The House today passed a bill that Majority Leader Kevin McCarthy (R-Calif.) vows is a “death blow” to Obamacare.
The partial repeal of the healthcare law — a bill that also defunds Planned Parenthood — is the latest in dozens of whole or partial repeals passed by the House.
The Restoring Americans’ Healthcare Freedom Reconciliation Act of 2015 passed 240-189, with one Democrat — Blue Dog Rep. Collin Peterson (Minn.) — voting for the bill and seven Republicans voting “no”: Reps. Matt Salmon (Ariz.), Ken Buck (Colo.), Bob Dold (Ill.), Richard Hanna (N.Y.), Walt Jones (N.C.), Mark Walker (N.C.), and Mark Meadows (N.C.).
Walker said he voted against the bill because “while this package included provisions to defund Planned Parenthood, I take issue with the fact that Obamacare’s abortion mandates stay intact under this bill.”
“I thought it was important to reject this bill and demand one that fully repeals Obamacare and defunds Planned Parenthood,” Walker said.
The budget reconciliation package pulled six of Obamacare’s 419 sections for repeal. Rep. Cynthia Lummis (R-Wyo.) had tried to amend the bill with full Obamacare repeal.
But McCarthy said the bill’s provisions “will strike a death blow to Obamacare, freeing Americans to take back control of their health care options and choices from the Federal government.”
“We will repeal the individual and employer mandates. We will repeal the Cadillac tax. We will repeal the job-killing medical device tax. We will repeal Obamacare’s unaccountable and wasteful Prevention and Public Health ‘slush’ fund. And we will repeal the auto-enrollment mandate,” McCarthy said.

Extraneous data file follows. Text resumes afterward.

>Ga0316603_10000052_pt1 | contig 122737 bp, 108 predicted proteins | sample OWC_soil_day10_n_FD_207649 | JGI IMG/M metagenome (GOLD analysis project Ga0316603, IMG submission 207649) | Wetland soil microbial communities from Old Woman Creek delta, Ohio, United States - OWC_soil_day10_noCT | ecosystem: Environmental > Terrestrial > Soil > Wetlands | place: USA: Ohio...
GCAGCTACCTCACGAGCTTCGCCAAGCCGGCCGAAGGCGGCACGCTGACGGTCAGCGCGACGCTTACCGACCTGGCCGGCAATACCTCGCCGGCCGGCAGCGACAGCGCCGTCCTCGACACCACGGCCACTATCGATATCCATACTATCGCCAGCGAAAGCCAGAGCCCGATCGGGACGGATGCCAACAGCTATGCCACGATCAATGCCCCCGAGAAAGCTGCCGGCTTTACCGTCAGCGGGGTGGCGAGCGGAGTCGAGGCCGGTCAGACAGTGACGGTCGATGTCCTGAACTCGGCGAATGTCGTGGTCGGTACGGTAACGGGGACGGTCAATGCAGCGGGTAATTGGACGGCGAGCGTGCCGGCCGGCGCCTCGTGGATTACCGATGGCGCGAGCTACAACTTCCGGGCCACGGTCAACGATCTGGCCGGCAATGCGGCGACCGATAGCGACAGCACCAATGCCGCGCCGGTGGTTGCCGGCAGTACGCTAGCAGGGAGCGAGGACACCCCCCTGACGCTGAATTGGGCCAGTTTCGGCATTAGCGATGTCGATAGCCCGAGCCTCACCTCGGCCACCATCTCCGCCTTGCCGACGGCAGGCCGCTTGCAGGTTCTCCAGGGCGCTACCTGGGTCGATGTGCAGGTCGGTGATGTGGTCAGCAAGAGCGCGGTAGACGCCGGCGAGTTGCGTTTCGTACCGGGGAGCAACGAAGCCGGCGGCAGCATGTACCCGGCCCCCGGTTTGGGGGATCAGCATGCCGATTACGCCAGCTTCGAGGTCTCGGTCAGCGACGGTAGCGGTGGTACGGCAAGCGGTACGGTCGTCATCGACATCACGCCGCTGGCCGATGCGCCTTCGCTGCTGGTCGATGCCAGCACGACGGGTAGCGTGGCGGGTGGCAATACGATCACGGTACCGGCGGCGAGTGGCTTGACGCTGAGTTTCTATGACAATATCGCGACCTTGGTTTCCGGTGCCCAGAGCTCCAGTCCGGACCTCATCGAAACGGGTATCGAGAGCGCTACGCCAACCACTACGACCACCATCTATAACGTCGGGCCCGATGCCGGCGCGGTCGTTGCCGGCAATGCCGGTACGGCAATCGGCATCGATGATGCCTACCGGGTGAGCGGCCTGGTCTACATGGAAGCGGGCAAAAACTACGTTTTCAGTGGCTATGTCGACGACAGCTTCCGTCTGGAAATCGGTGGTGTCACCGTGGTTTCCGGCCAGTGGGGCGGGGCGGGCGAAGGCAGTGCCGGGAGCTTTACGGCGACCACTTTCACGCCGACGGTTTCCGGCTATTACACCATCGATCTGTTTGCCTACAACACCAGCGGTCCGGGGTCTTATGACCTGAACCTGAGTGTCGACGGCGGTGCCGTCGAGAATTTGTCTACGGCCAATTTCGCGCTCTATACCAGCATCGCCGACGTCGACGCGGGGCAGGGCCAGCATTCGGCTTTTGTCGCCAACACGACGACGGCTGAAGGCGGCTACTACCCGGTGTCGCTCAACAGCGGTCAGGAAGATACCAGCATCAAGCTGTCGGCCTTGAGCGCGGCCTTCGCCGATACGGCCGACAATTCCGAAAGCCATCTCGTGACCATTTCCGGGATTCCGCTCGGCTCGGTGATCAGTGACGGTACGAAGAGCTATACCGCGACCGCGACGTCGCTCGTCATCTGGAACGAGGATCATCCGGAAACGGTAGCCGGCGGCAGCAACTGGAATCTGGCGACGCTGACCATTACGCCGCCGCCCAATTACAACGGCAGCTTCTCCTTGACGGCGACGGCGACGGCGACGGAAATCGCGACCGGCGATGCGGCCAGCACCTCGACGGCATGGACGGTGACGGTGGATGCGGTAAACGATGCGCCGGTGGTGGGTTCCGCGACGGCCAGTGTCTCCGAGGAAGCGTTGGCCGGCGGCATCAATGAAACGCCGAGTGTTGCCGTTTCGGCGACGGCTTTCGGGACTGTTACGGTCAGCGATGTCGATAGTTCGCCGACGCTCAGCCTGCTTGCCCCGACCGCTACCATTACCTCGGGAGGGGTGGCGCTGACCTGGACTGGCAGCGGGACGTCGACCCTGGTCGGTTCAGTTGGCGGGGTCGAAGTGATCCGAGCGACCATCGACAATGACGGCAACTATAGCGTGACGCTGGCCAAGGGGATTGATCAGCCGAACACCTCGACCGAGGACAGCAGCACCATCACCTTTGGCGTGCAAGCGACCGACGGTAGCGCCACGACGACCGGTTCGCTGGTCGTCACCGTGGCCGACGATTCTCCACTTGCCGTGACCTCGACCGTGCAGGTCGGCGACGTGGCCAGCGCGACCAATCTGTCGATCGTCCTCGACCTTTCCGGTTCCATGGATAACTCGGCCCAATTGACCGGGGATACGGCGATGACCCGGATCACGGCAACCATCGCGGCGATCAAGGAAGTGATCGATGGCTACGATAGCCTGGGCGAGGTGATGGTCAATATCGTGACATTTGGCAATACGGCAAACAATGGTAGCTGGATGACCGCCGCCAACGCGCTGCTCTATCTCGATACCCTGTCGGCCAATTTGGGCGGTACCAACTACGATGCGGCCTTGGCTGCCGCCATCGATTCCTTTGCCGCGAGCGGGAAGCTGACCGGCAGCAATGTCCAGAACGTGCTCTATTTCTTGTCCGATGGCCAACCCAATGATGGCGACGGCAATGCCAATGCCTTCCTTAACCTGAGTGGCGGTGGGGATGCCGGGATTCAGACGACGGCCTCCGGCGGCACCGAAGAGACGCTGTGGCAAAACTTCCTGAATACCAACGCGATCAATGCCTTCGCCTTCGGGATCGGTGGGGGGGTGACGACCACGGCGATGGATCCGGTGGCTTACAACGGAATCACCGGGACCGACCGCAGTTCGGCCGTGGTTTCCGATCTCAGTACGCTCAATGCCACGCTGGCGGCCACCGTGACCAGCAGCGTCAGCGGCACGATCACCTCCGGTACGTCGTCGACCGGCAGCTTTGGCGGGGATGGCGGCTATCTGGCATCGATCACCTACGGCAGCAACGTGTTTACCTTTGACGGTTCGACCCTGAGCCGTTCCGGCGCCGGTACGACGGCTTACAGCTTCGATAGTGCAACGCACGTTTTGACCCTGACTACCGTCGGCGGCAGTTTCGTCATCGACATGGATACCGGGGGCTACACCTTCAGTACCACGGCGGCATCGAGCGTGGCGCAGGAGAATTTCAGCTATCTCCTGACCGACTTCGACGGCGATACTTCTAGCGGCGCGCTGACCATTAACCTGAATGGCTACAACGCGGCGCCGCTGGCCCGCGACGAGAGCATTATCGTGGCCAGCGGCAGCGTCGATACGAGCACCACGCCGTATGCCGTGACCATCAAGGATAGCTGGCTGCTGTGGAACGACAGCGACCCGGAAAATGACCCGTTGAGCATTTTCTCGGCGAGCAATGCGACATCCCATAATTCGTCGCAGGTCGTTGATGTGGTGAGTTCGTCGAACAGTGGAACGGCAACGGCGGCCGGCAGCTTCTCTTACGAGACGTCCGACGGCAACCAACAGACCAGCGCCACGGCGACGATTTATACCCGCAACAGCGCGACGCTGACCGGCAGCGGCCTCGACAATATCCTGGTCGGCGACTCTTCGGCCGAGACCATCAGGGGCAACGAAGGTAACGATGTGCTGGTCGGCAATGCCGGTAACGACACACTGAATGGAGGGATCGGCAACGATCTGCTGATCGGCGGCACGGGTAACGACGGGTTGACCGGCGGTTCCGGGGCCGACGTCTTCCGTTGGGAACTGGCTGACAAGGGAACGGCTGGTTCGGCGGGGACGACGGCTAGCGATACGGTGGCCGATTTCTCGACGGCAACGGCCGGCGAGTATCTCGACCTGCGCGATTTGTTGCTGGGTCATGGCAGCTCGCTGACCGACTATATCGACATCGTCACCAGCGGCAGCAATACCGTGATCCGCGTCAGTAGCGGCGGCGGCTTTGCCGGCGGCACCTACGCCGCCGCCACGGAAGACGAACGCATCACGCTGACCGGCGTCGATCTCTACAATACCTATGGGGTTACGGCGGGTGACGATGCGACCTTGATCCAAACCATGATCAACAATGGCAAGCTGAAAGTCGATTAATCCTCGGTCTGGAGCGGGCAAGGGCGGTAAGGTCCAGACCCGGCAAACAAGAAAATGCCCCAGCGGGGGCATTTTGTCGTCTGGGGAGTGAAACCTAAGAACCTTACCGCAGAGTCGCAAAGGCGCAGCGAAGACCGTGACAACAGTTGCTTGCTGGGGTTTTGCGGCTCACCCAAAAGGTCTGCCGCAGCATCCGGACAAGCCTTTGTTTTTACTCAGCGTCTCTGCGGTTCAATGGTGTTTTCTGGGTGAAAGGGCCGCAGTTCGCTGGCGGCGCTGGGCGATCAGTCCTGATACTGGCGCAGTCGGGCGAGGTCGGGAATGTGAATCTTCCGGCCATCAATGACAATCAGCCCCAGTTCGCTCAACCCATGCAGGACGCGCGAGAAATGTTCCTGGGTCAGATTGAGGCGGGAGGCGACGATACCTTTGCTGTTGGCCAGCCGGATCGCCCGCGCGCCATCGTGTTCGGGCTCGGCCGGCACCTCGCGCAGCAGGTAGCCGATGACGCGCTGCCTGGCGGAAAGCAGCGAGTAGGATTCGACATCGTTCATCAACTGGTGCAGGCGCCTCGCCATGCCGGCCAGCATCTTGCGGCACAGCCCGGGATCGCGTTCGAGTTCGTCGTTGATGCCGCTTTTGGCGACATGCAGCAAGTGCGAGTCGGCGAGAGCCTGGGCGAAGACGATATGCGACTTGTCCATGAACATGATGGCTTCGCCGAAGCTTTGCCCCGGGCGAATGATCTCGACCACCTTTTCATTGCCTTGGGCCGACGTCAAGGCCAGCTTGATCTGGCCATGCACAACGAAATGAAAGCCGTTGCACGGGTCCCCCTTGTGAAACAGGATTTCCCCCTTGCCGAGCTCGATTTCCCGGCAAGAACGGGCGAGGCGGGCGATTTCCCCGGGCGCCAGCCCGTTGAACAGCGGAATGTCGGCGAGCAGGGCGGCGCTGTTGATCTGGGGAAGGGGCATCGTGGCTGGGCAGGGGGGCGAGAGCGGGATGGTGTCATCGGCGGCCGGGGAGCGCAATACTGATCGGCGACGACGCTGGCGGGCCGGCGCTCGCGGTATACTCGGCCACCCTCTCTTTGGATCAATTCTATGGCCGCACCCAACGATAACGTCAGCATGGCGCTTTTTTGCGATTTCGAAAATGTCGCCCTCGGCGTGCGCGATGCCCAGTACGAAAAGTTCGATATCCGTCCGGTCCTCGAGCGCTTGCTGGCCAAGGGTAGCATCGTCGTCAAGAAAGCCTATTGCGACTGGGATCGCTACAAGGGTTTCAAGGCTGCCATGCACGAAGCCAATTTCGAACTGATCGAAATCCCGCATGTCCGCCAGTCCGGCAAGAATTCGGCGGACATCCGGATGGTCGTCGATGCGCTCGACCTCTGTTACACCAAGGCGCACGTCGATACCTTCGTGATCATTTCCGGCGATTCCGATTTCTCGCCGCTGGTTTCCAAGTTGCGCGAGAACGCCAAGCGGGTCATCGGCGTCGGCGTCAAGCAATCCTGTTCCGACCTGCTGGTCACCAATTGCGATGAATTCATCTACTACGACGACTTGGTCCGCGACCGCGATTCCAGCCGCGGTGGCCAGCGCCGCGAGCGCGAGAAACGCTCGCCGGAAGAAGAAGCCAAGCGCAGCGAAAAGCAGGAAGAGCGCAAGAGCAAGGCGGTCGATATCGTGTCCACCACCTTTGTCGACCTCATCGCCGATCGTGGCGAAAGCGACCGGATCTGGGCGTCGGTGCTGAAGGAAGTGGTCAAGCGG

The bill originated with House Budget Committee Chairman Tom Price (R-Ga.).
“So finally, a bill that repeals the foundations of Obamacare and stops taxpayer money from going to abortion and abhorrent practices like dissecting babies for research will reach the president’s desk,” McCarthy added. “Now, the president will be forced to decide if he will double down on his harmful and wrong policies or start listening to the American people.”
The White House vowed to veto the bill in a threat issued Wednesday, asserting it would “remove policies that are expected to help slow the growth in health care costs and that have improved the quality of care patients receive.”
The Office of Management and Budget did not mention Planned Parenthood in its argument against the bill, but focused on accusing Republicans of “refighting old political battles by once again voting to repeal basic protections that provide security for the middle class.”
Price said on the House floor that “this debate is about the millions of Americans who have seen their premiums go up and their out-of-pocket costs skyrocket after being told the law would bring those costs down.”
“This is about low-wage workers – 2.6 million according to the Hoover Institution – who are at risk of seeing their hours cut because of this law,” Price said. “This is about those Americans – particularly the 1 in 4 Americans living in rural parts of the country – who have found that in many cases their health care coverage comes with such narrow provider networks that they have to travel long distances to find treatment and run the risk of even higher costs.”
“There are positive, patient-centered solutions that would advance the cause of quality health care in this country and none of them require handing over more authority to Washington.”